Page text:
Students studying Advanced Placement or International Baccalaureate courses in biology, American history, or American government can substitute test scores in these subjects for end of course state exams.  Students also may substitute grades from College Credit Plus courses in science and social studies subjects for end of course state exams.

2) Earn a “remediation-free” score on a college entrance exam, such as the ACT or the SAT, in English language arts and mathematics.

3) Earn an industry credential and workforce readiness certificate.  Students are required to earn 12 points through a State Board of Education approved industry-recognized credential or group of credentials in a single career field, and achieve a workforce readiness score on the WorkKeys assessment.

The proposal to ease the graduation requirements was offered by SBE Vice President Tess Elshoff, and would require students in the Class of 2018 to earn 15 points on end of course exams.  The number of test points required to graduate would increase by one point each year until it reached 18 in 2022. The requirement that the points be earned in different subjects would be waived until 2022.

See  “A third of high school juniors might not graduate next year, officials warn,” by Patrick O’Donnell, The Plain Dealer, November 13, 2016 at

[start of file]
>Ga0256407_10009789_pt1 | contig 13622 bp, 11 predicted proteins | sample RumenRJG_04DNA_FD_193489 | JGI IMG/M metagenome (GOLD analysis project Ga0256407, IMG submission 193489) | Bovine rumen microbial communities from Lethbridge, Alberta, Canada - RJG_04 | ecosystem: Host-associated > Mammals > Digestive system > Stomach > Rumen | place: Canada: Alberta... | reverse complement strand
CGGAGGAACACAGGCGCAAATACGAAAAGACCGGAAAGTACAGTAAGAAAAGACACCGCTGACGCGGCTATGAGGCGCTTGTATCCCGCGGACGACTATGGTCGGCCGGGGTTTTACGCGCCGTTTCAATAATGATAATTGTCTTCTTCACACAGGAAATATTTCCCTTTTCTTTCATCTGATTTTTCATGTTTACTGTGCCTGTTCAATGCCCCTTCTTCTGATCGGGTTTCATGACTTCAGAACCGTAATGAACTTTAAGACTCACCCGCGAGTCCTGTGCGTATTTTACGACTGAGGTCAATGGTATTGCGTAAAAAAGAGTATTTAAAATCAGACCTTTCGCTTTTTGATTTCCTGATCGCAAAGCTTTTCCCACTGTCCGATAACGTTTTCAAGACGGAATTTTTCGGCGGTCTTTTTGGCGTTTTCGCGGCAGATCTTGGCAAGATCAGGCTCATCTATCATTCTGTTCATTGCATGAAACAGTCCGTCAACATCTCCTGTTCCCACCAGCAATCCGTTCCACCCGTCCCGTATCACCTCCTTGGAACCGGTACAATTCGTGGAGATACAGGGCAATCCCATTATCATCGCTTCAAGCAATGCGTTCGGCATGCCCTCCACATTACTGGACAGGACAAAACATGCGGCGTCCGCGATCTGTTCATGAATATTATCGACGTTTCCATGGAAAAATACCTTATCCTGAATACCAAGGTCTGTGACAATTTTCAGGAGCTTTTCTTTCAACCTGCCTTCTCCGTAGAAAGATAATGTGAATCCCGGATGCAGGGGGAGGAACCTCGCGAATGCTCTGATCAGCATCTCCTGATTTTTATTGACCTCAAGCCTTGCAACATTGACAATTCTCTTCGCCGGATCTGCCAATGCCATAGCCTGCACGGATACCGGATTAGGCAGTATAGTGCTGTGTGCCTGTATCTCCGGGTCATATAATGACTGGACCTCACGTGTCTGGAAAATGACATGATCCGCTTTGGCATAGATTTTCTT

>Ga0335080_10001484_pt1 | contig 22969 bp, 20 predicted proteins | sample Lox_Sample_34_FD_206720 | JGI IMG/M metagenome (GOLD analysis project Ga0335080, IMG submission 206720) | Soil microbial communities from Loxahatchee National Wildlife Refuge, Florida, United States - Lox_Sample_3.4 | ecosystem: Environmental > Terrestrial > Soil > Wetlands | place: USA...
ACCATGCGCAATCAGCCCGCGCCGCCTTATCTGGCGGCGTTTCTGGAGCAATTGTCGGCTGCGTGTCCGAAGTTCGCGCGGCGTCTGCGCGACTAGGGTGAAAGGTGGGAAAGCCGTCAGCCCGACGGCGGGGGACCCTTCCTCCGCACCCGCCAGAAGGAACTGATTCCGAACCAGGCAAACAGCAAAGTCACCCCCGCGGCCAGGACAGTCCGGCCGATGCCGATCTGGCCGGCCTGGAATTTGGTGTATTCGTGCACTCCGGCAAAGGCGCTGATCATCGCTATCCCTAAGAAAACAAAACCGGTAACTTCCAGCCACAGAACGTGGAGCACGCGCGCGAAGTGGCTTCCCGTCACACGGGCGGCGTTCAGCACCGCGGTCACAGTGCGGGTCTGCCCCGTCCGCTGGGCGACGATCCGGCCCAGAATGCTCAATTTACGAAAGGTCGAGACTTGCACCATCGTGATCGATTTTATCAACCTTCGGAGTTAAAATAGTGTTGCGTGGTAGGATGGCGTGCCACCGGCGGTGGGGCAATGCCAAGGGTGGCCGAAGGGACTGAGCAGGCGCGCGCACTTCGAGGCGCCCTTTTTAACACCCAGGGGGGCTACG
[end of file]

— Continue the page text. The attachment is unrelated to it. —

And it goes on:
Stakeholder Responses to ESSA:  Over the past months the Ohio Department of Education (ODE) has conducted regional meetings, held webinars, met with the leaders of education organizations, and posted an online survey to gather information from stakeholders about what should be included in Ohio’s plan to implement the federal Every Student Succeeds Act (ESSA).

The federal law requires Title I state plans to be developed by the State Education Agency (SEA) “with timely and meaningful consultation” with the Governor, members of the State legislature and State board of education, local educational agencies, teachers, principals, other school leaders, charter school leaders, specialized instructional support personnel, paraprofessionals, administrators, other staff, and parents.

The ESSA template also requires that a state education agency explain how it used feedback in completing their ESSA compliance plan.


Colleen Grady, ODE Senior Policy Advisor, and Lisa Gray from Philanthropy Ohio, which hosted the regional meetings, presented a summary of the results of the meetings and survey at the November 2016 State Board of Education meeting. The results will be shared with the ODE staff, who are currently working on Ohio’s ESSA template.  A draft ESSA plan for Ohio should be available for public review in January 2017.

The following is a summary of the results of the ESSA Online Survey, conducted by the ODE between August 24, 2016 and October 7, 2016. About 11,287 participants completed the survey, including parents (22 percent); educators (55 percent); students (3.8 percent); and public (2 percent).

ESSA Online Survey Results

Expectations for Schools:  When asked what is the most important expectation for schools, 43 percent of respondents reported that schools should prepare students for college, careers, and life; 20 percent selected a safe, welcoming environment; 15 percent selected preparing students to be good citizens; 14 percent selected varied options; and 8 percent selected rigorous academics.